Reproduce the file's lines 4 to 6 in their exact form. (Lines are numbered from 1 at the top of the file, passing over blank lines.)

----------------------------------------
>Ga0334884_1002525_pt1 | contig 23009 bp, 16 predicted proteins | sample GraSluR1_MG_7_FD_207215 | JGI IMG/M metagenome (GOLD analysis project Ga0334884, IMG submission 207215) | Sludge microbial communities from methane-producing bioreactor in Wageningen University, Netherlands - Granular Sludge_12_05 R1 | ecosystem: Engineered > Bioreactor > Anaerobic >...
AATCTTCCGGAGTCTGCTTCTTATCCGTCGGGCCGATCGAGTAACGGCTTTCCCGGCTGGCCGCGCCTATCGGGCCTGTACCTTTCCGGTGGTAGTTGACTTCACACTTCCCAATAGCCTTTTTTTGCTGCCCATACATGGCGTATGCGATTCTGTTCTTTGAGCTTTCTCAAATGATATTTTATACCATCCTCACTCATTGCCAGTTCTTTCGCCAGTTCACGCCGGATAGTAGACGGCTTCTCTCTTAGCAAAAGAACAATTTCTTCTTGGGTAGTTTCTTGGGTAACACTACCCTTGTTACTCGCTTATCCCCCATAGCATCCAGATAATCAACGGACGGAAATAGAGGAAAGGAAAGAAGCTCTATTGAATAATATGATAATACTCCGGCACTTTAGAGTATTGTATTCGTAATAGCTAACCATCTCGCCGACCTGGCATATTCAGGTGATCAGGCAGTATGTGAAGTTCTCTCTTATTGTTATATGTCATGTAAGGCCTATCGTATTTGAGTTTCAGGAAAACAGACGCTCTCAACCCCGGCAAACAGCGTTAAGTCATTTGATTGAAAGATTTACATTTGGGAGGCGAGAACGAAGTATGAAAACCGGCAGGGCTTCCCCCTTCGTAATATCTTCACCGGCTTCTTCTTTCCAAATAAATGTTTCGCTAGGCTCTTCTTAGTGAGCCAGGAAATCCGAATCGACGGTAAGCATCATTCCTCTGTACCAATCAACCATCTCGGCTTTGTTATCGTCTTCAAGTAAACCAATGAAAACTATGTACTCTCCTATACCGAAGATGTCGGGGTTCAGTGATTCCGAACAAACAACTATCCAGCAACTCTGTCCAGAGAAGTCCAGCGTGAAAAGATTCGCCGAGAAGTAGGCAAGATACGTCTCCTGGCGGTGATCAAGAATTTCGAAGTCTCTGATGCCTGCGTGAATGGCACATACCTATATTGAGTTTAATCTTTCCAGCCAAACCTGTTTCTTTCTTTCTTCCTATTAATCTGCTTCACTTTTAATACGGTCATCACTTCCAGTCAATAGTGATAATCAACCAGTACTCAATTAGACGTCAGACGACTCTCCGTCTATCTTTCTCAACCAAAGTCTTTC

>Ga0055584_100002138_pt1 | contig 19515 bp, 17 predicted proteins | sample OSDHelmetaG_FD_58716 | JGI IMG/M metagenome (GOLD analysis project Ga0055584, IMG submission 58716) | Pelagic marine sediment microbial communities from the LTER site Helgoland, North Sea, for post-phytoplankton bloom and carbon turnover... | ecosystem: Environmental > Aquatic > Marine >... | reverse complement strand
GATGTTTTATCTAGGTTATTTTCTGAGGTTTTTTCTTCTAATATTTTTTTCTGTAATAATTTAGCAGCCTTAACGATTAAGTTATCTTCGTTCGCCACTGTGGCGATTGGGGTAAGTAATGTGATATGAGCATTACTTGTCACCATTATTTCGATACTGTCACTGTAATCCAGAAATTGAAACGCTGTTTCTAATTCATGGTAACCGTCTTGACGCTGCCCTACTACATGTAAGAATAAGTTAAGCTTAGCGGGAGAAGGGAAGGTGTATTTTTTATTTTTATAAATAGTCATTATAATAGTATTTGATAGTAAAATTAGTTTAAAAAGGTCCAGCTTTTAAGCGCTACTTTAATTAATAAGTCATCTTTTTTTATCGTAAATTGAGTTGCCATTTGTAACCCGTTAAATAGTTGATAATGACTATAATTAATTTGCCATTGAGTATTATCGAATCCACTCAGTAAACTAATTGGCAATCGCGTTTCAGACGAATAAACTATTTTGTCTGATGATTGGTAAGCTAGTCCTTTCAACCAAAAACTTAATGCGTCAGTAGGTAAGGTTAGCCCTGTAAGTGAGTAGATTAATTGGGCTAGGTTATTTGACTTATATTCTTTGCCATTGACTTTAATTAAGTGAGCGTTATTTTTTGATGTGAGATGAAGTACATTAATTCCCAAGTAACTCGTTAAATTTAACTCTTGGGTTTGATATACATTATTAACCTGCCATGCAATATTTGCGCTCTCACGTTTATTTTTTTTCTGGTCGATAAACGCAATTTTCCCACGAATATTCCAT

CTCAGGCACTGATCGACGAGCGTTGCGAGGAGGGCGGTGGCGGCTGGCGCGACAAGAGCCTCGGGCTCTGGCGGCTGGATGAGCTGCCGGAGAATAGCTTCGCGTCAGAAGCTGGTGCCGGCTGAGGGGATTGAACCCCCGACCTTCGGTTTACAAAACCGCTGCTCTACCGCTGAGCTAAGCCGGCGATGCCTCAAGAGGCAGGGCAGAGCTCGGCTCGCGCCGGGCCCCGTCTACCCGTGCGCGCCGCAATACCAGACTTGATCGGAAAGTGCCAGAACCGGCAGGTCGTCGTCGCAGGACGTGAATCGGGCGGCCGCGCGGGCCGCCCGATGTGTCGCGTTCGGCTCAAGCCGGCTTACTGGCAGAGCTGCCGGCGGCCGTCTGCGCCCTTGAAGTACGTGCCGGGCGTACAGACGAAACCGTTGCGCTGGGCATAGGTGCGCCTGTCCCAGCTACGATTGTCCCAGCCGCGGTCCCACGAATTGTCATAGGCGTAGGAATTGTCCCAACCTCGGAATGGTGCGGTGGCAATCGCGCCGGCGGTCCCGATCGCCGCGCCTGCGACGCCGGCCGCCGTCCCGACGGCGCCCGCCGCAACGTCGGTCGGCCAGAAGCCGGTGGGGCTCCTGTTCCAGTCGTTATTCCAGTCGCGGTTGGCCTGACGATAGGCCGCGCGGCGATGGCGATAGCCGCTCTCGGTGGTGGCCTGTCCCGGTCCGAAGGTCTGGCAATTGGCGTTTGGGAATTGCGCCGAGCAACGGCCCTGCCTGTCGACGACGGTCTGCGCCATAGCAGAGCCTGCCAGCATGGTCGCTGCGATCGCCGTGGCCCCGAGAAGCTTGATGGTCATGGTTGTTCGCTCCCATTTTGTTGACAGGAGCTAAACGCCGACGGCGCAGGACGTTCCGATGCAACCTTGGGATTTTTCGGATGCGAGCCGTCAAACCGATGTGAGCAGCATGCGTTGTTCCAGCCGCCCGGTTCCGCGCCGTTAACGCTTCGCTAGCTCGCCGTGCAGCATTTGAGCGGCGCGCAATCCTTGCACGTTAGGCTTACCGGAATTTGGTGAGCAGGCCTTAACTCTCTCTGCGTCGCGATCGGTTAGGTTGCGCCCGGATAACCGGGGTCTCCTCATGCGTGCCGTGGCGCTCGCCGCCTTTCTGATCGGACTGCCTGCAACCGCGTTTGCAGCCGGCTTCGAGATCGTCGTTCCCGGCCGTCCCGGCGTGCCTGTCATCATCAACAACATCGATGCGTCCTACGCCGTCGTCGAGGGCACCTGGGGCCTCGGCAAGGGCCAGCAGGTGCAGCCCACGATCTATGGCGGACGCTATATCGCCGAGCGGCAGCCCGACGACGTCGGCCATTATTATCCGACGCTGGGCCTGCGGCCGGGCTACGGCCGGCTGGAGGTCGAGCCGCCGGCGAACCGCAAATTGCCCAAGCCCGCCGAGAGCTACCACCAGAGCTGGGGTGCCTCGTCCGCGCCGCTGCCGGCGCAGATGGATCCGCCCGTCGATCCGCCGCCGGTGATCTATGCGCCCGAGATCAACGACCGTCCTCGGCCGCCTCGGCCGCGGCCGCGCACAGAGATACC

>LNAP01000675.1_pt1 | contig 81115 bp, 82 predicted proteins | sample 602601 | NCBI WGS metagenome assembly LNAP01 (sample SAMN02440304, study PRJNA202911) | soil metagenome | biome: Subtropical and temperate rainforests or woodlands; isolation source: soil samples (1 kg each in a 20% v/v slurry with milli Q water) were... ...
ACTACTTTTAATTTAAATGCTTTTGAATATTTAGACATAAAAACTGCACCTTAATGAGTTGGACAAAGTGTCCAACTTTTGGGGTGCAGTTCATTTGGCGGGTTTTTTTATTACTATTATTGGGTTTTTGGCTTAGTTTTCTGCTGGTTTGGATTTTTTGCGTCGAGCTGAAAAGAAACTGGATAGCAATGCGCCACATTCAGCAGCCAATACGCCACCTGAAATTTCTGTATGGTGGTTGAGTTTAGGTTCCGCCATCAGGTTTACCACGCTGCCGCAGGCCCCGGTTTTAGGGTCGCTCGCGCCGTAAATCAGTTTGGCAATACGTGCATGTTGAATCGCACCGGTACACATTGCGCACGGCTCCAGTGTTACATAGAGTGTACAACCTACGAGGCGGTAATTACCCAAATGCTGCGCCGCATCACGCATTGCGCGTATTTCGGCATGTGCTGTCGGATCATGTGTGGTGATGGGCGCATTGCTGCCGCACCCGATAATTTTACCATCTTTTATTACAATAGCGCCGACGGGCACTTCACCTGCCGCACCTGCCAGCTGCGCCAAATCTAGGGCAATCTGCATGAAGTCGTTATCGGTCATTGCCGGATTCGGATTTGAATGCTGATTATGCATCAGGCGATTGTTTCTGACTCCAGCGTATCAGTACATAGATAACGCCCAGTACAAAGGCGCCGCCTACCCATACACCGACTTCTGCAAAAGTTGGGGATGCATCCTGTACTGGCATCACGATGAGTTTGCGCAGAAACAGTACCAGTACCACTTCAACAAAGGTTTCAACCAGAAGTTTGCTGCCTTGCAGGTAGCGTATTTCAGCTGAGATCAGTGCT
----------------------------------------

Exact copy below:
GATGTTTTATCTAGGTTATTTTCTGAGGTTTTTTCTTCTAATATTTTTTTCTGTAATAATTTAGCAGCCTTAACGATTAAGTTATCTTCGTTCGCCACTGTGGCGATTGGGGTAAGTAATGTGATATGAGCATTACTTGTCACCATTATTTCGATACTGTCACTGTAATCCAGAAATTGAAACGCTGTTTCTAATTCATGGTAACCGTCTTGACGCTGCCCTACTACATGTAAGAATAAGTTAAGCTTAGCGGGAGAAGGGAAGGTGTATTTTTTATTTTTATAAATAGTCATTATAATAGTATTTGATAGTAAAATTAGTTTAAAAAGGTCCAGCTTTTAAGCGCTACTTTAATTAATAAGTCATCTTTTTTTATCGTAAATTGAGTTGCCATTTGTAACCCGTTAAATAGTTGATAATGACTATAATTAATTTGCCATTGAGTATTATCGAATCCACTCAGTAAACTAATTGGCAATCGCGTTTCAGACGAATAAACTATTTTGTCTGATGATTGGTAAGCTAGTCCTTTCAACCAAAAACTTAATGCGTCAGTAGGTAAGGTTAGCCCTGTAAGTGAGTAGATTAATTGGGCTAGGTTATTTGACTTATATTCTTTGCCATTGACTTTAATTAAGTGAGCGTTATTTTTTGATGTGAGATGAAGTACATTAATTCCCAAGTAACTCGTTAAATTTAACTCTTGGGTTTGATATACATTATTAACCTGCCATGCAATATTTGCGCTCTCACGTTTATTTTTTTTCTGGTCGATAAACGCAATTTTCCCACGAATATTCCAT

CTCAGGCACTGATCGACGAGCGTTGCGAGGAGGGCGGTGGCGGCTGGCGCGACAAGAGCCTCGGGCTCTGGCGGCTGGATGAGCTGCCGGAGAATAGCTTCGCGTCAGAAGCTGGTGCCGGCTGAGGGGATTGAACCCCCGACCTTCGGTTTACAAAACCGCTGCTCTACCGCTGAGCTAAGCCGGCGATGCCTCAAGAGGCAGGGCAGAGCTCGGCTCGCGCCGGGCCCCGTCTACCCGTGCGCGCCGCAATACCAGACTTGATCGGAAAGTGCCAGAACCGGCAGGTCGTCGTCGCAGGACGTGAATCGGGCGGCCGCGCGGGCCGCCCGATGTGTCGCGTTCGGCTCAAGCCGGCTTACTGGCAGAGCTGCCGGCGGCCGTCTGCGCCCTTGAAGTACGTGCCGGGCGTACAGACGAAACCGTTGCGCTGGGCATAGGTGCGCCTGTCCCAGCTACGATTGTCCCAGCCGCGGTCCCACGAATTGTCATAGGCGTAGGAATTGTCCCAACCTCGGAATGGTGCGGTGGCAATCGCGCCGGCGGTCCCGATCGCCGCGCCTGCGACGCCGGCCGCCGTCCCGACGGCGCCCGCCGCAACGTCGGTCGGCCAGAAGCCGGTGGGGCTCCTGTTCCAGTCGTTATTCCAGTCGCGGTTGGCCTGACGATAGGCCGCGCGGCGATGGCGATAGCCGCTCTCGGTGGTGGCCTGTCCCGGTCCGAAGGTCTGGCAATTGGCGTTTGGGAATTGCGCCGAGCAACGGCCCTGCCTGTCGACGACGGTCTGCGCCATAGCAGAGCCTGCCAGCATGGTCGCTGCGATCGCCGTGGCCCCGAGAAGCTTGATGGTCATGGTTGTTCGCTCCCATTTTGTTGACAGGAGCTAAACGCCGACGGCGCAGGACGTTCCGATGCAACCTTGGGATTTTTCGGATGCGAGCCGTCAAACCGATGTGAGCAGCATGCGTTGTTCCAGCCGCCCGGTTCCGCGCCGTTAACGCTTCGCTAGCTCGCCGTGCAGCATTTGAGCGGCGCGCAATCCTTGCACGTTAGGCTTACCGGAATTTGGTGAGCAGGCCTTAACTCTCTCTGCGTCGCGATCGGTTAGGTTGCGCCCGGATAACCGGGGTCTCCTCATGCGTGCCGTGGCGCTCGCCGCCTTTCTGATCGGACTGCCTGCAACCGCGTTTGCAGCCGGCTTCGAGATCGTCGTTCCCGGCCGTCCCGGCGTGCCTGTCATCATCAACAACATCGATGCGTCCTACGCCGTCGTCGAGGGCACCTGGGGCCTCGGCAAGGGCCAGCAGGTGCAGCCCACGATCTATGGCGGACGCTATATCGCCGAGCGGCAGCCCGACGACGTCGGCCATTATTATCCGACGCTGGGCCTGCGGCCGGGCTACGGCCGGCTGGAGGTCGAGCCGCCGGCGAACCGCAAATTGCCCAAGCCCGCCGAGAGCTACCACCAGAGCTGGGGTGCCTCGTCCGCGCCGCTGCCGGCGCAGATGGATCCGCCCGTCGATCCGCCGCCGGTGATCTATGCGCCCGAGATCAACGACCGTCCTCGGCCGCCTCGGCCGCGGCCGCGCACAGAGATACC

>LNAP01000675.1_pt1 | contig 81115 bp, 82 predicted proteins | sample 602601 | NCBI WGS metagenome assembly LNAP01 (sample SAMN02440304, study PRJNA202911) | soil metagenome | biome: Subtropical and temperate rainforests or woodlands; isolation source: soil samples (1 kg each in a 20% v/v slurry with milli Q water) were... ...